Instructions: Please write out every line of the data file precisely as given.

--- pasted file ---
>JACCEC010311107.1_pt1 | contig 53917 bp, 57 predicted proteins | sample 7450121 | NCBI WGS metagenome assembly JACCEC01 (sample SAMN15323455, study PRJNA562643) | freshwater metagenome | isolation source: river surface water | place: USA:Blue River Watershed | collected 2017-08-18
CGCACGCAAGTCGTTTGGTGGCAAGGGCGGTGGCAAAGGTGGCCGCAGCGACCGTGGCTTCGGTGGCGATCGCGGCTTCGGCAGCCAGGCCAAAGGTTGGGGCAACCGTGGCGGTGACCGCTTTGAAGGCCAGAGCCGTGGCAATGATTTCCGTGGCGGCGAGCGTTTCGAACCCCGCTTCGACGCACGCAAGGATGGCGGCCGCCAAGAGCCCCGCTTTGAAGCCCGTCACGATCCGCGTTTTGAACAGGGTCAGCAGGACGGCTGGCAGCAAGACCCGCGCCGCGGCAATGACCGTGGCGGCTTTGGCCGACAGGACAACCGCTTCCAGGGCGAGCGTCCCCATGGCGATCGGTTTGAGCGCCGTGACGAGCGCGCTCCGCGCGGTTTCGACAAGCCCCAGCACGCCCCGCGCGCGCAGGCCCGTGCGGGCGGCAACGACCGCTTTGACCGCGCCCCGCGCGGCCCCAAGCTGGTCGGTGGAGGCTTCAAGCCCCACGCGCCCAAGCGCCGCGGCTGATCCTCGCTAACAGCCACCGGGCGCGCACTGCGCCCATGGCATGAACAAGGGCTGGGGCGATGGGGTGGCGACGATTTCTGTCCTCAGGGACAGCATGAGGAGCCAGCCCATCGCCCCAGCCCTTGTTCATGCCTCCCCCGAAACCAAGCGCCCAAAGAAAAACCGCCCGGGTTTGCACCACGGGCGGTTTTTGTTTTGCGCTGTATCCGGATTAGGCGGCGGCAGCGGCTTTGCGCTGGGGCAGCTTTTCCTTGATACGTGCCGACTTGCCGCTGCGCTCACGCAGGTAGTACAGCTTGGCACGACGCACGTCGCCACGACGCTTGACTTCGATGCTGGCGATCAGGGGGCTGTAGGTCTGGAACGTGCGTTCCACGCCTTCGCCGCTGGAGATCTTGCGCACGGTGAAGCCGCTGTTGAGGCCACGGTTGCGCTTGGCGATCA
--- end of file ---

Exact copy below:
>JACCEC010311107.1_pt1 | contig 53917 bp, 57 predicted proteins | sample 7450121 | NCBI WGS metagenome assembly JACCEC01 (sample SAMN15323455, study PRJNA562643) | freshwater metagenome | isolation source: river surface water | place: USA:Blue River Watershed | collected 2017-08-18
CGCACGCAAGTCGTTTGGTGGCAAGGGCGGTGGCAAAGGTGGCCGCAGCGACCGTGGCTTCGGTGGCGATCGCGGCTTCGGCAGCCAGGCCAAAGGTTGGGGCAACCGTGGCGGTGACCGCTTTGAAGGCCAGAGCCGTGGCAATGATTTCCGTGGCGGCGAGCGTTTCGAACCCCGCTTCGACGCACGCAAGGATGGCGGCCGCCAAGAGCCCCGCTTTGAAGCCCGTCACGATCCGCGTTTTGAACAGGGTCAGCAGGACGGCTGGCAGCAAGACCCGCGCCGCGGCAATGACCGTGGCGGCTTTGGCCGACAGGACAACCGCTTCCAGGGCGAGCGTCCCCATGGCGATCGGTTTGAGCGCCGTGACGAGCGCGCTCCGCGCGGTTTCGACAAGCCCCAGCACGCCCCGCGCGCGCAGGCCCGTGCGGGCGGCAACGACCGCTTTGACCGCGCCCCGCGCGGCCCCAAGCTGGTCGGTGGAGGCTTCAAGCCCCACGCGCCCAAGCGCCGCGGCTGATCCTCGCTAACAGCCACCGGGCGCGCACTGCGCCCATGGCATGAACAAGGGCTGGGGCGATGGGGTGGCGACGATTTCTGTCCTCAGGGACAGCATGAGGAGCCAGCCCATCGCCCCAGCCCTTGTTCATGCCTCCCCCGAAACCAAGCGCCCAAAGAAAAACCGCCCGGGTTTGCACCACGGGCGGTTTTTGTTTTGCGCTGTATCCGGATTAGGCGGCGGCAGCGGCTTTGCGCTGGGGCAGCTTTTCCTTGATACGTGCCGACTTGCCGCTGCGCTCACGCAGGTAGTACAGCTTGGCACGACGCACGTCGCCACGACGCTTGACTTCGATGCTGGCGATCAGGGGGCTGTAGGTCTGGAACGTGCGTTCCACGCCTTCGCCGCTGGAGATCTTGCGCACGGTGAAGCCGCTGTTGAGGCCACGGTTGCGCTTGGCGATCA